SKINS, by Jennifer Allen

Burton Taylor Theatre, 28 / 11 / 00 - 2 / 12 / 00

The first performance of "controversial dance piece" Skins, by Ruskin student Jennifer Allen, was packed out by a serious crowd at the BT last night. That is, a crowd serious enough not to laugh out loud at any point at the spectacle which unfolded before them: upon entering the theatre space it was immediately evident that this would not be dance of any particularly easy nature. Rather, we were presented with performance art of a cleverly disturbing kind, with imagery of sexual exploitation, mental illness and a warped domesticity overlapping, meshing and repeating to form a chain of nightmarish fantasy. Like watching a psychology documentary on the behaviour of victims of abuse or possessors of severe drug psychoses, this is not comfortable viewing (although Will Self might possibly consider it light entertainment), and Jennifer has to be a remarkable person to perform as she does - totally alone - with only a modified and looped video of herself writhing as a projected backdrop.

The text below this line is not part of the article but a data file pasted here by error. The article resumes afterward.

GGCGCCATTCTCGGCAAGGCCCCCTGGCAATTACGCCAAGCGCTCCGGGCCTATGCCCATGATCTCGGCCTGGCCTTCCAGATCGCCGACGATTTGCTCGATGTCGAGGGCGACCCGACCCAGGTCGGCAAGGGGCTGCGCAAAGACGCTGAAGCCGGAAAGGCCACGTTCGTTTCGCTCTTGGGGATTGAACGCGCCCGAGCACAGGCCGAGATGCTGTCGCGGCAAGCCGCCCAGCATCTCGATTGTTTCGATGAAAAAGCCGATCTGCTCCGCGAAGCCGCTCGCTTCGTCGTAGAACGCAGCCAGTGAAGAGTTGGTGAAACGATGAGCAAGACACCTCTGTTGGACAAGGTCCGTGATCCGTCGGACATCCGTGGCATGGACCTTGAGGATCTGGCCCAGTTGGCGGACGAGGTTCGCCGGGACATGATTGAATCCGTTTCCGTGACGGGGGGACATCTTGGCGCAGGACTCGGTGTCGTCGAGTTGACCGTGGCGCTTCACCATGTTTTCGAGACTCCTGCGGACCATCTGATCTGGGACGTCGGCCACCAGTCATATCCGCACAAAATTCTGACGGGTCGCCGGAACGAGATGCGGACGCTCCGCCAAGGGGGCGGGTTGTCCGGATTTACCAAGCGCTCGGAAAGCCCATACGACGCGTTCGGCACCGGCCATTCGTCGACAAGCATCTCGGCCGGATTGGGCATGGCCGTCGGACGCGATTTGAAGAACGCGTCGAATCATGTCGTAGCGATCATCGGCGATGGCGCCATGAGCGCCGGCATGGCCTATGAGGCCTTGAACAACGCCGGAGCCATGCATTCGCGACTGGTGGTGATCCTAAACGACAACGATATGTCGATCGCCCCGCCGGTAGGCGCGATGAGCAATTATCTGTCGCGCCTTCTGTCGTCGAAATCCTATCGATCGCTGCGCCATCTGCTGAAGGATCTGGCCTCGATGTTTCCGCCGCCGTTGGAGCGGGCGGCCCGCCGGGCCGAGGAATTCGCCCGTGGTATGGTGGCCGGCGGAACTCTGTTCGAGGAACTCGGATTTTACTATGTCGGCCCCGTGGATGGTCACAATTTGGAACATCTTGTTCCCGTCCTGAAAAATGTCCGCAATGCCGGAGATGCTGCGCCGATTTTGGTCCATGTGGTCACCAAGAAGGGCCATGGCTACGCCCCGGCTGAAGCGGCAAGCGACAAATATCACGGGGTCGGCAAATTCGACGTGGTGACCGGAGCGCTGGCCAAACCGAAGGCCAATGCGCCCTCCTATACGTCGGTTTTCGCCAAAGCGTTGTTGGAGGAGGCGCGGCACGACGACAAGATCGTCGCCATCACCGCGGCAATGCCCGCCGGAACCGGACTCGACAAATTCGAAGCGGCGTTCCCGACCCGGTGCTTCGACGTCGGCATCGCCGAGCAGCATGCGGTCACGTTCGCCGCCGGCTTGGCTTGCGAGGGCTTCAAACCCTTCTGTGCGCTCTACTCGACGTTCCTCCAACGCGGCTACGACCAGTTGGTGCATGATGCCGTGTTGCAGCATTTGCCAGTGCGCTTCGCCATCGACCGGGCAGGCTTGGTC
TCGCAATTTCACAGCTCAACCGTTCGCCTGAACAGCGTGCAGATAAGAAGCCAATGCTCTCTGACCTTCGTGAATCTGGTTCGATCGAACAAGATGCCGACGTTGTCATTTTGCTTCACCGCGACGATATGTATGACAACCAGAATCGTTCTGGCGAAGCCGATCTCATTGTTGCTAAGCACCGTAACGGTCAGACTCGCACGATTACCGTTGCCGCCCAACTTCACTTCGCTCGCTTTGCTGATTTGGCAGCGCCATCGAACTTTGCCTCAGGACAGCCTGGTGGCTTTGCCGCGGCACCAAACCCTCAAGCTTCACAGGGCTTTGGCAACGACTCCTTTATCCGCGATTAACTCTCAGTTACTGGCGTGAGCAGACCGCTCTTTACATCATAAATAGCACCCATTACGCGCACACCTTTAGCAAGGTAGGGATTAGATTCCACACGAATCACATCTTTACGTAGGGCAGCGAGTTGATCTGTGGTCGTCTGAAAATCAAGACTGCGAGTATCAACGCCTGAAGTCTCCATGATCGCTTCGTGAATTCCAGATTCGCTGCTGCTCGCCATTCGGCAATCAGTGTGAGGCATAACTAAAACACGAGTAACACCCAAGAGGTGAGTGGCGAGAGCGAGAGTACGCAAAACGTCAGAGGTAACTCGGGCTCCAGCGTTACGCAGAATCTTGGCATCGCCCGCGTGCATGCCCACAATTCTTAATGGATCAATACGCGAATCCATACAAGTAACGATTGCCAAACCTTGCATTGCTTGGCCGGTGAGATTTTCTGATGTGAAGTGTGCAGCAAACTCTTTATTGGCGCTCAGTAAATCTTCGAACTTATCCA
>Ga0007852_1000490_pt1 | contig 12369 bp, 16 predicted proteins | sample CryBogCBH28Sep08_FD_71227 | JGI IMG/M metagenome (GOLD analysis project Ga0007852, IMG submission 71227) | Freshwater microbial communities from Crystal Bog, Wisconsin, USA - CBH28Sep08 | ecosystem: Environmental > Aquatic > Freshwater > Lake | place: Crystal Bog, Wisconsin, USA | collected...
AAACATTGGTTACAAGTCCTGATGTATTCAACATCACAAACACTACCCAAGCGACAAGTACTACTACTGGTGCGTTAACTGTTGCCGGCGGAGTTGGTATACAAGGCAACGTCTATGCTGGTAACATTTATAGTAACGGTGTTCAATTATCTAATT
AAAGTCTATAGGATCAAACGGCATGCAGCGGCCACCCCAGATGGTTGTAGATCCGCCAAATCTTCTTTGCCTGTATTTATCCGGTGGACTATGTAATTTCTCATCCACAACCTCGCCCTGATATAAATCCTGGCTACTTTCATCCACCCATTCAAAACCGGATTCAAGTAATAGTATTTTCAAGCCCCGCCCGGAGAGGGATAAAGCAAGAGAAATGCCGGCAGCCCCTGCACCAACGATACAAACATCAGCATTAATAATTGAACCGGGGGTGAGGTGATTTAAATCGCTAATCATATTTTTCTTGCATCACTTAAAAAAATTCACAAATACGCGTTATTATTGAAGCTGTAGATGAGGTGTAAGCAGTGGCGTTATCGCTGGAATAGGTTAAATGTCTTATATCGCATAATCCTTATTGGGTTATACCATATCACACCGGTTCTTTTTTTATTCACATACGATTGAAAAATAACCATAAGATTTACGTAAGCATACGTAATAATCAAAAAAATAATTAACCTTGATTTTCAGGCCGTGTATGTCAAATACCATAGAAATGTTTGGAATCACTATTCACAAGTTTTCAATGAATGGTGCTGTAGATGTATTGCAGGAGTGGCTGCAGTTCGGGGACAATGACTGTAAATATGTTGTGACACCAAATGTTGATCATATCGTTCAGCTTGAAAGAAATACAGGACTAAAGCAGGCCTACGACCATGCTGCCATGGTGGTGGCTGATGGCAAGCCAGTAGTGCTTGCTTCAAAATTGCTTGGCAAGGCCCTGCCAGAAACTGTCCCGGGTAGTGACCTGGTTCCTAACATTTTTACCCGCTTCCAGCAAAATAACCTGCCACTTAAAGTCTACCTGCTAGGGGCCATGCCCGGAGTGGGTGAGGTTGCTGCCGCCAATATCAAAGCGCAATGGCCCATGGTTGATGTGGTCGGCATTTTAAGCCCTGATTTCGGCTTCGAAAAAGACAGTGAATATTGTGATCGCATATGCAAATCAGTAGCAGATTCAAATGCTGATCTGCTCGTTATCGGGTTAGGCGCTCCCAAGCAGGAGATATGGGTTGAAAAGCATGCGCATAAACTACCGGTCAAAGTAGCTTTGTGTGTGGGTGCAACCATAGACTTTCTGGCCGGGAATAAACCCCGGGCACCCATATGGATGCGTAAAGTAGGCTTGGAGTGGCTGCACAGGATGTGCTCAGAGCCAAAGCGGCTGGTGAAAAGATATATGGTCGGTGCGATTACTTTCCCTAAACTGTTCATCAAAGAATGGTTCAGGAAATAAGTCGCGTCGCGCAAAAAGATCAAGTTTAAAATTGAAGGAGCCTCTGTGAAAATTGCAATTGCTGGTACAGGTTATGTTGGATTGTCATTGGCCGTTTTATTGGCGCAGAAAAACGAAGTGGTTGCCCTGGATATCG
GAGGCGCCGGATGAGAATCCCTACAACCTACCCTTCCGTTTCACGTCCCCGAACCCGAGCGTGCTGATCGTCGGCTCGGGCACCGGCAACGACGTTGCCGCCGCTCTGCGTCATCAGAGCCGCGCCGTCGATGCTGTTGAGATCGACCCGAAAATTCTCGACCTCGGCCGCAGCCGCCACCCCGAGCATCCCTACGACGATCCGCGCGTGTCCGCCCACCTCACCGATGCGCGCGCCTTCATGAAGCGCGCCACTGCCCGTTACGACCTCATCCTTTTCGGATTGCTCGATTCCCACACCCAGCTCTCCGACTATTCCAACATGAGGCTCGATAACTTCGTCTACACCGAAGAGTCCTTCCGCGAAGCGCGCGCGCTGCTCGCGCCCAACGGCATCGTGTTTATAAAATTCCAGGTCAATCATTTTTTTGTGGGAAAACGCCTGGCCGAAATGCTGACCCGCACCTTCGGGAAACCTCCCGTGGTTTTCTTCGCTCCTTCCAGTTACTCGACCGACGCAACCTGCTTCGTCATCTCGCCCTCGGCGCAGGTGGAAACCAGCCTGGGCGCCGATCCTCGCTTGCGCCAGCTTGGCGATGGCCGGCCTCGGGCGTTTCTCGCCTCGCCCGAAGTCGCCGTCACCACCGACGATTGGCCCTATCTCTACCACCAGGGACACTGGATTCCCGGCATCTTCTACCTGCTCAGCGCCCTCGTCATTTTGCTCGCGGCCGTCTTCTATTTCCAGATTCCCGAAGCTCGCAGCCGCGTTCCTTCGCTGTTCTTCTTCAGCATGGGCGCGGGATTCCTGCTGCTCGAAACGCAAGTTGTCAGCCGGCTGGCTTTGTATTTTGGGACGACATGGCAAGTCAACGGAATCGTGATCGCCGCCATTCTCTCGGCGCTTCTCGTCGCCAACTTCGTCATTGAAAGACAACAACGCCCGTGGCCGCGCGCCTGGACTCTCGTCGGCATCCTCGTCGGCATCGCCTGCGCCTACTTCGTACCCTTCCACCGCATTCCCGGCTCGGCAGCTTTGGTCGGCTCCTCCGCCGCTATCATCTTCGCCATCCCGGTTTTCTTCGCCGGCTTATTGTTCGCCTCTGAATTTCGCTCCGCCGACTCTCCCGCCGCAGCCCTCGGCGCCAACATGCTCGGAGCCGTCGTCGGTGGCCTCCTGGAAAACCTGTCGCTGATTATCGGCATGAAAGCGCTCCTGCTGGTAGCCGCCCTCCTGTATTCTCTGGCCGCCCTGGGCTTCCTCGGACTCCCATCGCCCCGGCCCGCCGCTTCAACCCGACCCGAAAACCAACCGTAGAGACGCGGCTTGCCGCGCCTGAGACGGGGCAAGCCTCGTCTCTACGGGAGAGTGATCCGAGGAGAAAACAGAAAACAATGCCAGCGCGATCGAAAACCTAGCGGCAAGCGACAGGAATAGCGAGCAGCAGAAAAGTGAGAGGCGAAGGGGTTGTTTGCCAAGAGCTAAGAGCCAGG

Skins is a product of the mind of the same woman whose art was ousted from the exhibition space at the OUP on the inappropriate charges of racism and sexual explicitness (the latter charge being attributed to the presence of the iconic cloth penises which also feature in Skins). Jennifer Allen is probably somebody whom the art world should keep their eye on for future reference: her work has resonances of Gillian Wearing (the bandaged face), Tracey Emin and various others. Taking this and the trends in a lot of contemporary performance art into consideration, it may be said that this particular piece does not address new themes in particularly new ways - but its appearance in Oxford in this context is a very new and most welcome event, and the way in which the audience is provoked and made uneasy (the spotlight even turning upon them so they can sweat and feel exposed for a change) genuinely provides a refreshing change from the standard Oxford student drama fare.

Ultimately, you have to hand it to someone who dares to do what Jennifer Allen will be doing for the next few nights instead of going down the pub at 9.30 - indeed, we must all hand it to a woman who can be so sexy and frightening with sellotape, and dance so violently on top of a cooker without falling off.

Sue Jordan, 28 / 11 / 00